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- The strength, depth and diversity of a company’s emerging market footprint will become ever more critical to global market share.
- Spreading risk in emerging markets could be key to maximizing future opportunity in beauty care.
- The BRICs have been pivotal to the beauty industry, fueling 45% of absolute growth 2007–2012.
- There’s an increasingly competitive middle ground in Brazil and China (in terms of price points) as C-class consumers trade up from economy brands.
- With an emerging middle class that’s aspirational in its purchasing habits (the core of beauty’s opportunity), Mexico could overtake Brazil as Latin America’s biggest economy.
More than a game changer for the industry, the fact that sales of beauty and personal care products will be higher in emerging markets than in developed markets by 2015 is a remarkable turnaround when one considers that in 2008, only five years ago, sales in developed markets were double those in emerging markets.
The BRICs (Brazil, Russia, India and China) have been pivotal to the story, fueling 45% of absolute growth 2007–2012 (based on fixed U.S. dollar values), and they will continue to be key going forward, despite indications of cooler economic growth (the Brazilian economy only grew approximately 1% in 2012). In the specific case of Brazil, widespread access to credit is helping keep consumer confidence comparatively high.
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At the same time, a number of second-tier emerging markets are growing in strategic importance. The MINTs (Mexico, Indonesia, Nigeria and Turkey) are generating frenzied investor interest, for example, and could be hot spots for new product development in beauty care to 2020 and beyond.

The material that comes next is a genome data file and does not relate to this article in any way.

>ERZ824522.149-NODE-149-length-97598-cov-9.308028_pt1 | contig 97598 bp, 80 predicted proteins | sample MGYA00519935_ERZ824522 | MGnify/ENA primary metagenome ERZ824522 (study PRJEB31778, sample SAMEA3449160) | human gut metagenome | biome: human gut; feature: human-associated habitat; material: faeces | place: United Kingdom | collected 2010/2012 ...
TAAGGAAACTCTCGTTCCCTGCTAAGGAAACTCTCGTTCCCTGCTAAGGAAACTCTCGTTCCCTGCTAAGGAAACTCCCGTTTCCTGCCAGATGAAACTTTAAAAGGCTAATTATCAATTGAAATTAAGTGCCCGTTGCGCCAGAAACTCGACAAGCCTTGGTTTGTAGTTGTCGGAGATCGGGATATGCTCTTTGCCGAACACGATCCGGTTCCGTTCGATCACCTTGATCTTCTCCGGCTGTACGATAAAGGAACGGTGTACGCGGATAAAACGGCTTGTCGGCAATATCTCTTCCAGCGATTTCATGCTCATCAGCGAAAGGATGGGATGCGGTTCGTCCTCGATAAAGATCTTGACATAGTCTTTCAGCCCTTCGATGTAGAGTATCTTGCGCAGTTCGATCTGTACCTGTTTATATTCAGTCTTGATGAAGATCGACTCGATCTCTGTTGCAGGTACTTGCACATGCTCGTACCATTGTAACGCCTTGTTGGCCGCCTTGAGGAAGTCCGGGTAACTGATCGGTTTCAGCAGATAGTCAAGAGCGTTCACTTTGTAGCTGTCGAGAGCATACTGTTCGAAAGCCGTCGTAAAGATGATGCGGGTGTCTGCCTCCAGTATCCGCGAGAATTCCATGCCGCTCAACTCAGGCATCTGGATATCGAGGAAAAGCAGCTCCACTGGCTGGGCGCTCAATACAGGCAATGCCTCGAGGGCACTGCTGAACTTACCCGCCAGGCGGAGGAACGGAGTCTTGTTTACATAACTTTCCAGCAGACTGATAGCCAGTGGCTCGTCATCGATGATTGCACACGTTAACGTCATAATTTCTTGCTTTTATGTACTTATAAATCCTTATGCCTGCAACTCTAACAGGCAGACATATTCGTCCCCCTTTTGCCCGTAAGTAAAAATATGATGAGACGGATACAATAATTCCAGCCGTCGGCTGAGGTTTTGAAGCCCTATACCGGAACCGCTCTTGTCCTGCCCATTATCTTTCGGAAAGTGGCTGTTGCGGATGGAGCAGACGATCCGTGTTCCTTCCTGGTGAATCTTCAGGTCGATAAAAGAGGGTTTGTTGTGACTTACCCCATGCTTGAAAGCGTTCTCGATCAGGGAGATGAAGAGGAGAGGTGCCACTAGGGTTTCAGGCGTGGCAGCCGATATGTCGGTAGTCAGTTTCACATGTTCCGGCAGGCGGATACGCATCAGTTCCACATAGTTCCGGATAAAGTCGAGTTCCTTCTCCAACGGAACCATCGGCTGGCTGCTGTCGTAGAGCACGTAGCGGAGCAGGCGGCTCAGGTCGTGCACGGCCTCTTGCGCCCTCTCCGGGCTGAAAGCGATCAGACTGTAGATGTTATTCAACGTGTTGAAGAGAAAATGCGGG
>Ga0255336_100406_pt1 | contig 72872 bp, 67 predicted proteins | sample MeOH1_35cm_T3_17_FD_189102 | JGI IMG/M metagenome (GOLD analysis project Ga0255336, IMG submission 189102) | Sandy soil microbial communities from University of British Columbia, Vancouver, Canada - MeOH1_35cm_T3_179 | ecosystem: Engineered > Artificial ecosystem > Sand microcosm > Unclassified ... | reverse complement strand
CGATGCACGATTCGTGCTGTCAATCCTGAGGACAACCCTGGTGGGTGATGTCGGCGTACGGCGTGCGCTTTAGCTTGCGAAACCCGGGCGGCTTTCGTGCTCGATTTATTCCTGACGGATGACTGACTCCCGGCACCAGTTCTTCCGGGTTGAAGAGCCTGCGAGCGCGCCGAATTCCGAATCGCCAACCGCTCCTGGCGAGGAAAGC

In early 2013, there are value-enhancing opportunities still up for grabs in developed markets, especially in niche sectors such as hair loss treatments and anti-aging skin care. However, it is clear that international manufacturers will need to weigh up stronger positions across a raft of emerging markets if they are to beef up their top lines.
A number of the world’s leading players are overexposed to developed markets. In hair care, for example, L’Oréal and Henkel are heavily dependent on Western Europe. By contrast, Unilever has built strong positions in fast-growing Latin America and emerging Asia, diluting its exposure to lackluster markets. As the power shift from developed to emerging markets gets stronger, so the strength, depth and diversity of a company’s emerging market footprint will become ever more critical to global market share.
Lynchpin of Growth
The emerging middle class has been a lynchpin of growth in the BRICs. In Brazil and China, the two biggest growth markets in absolute terms, the shift to a more sophisticated and aspirant consumer culture has been tangible. As a result, Euromonitor International has seen an increasingly competitive middle ground (in terms of price points) as C-class consumers trade up from economy brands. On the back of this, Unilever’s Tresemmé, for example, is on course to become a billion-dollar brand in 2013 (in terms of global retail sales).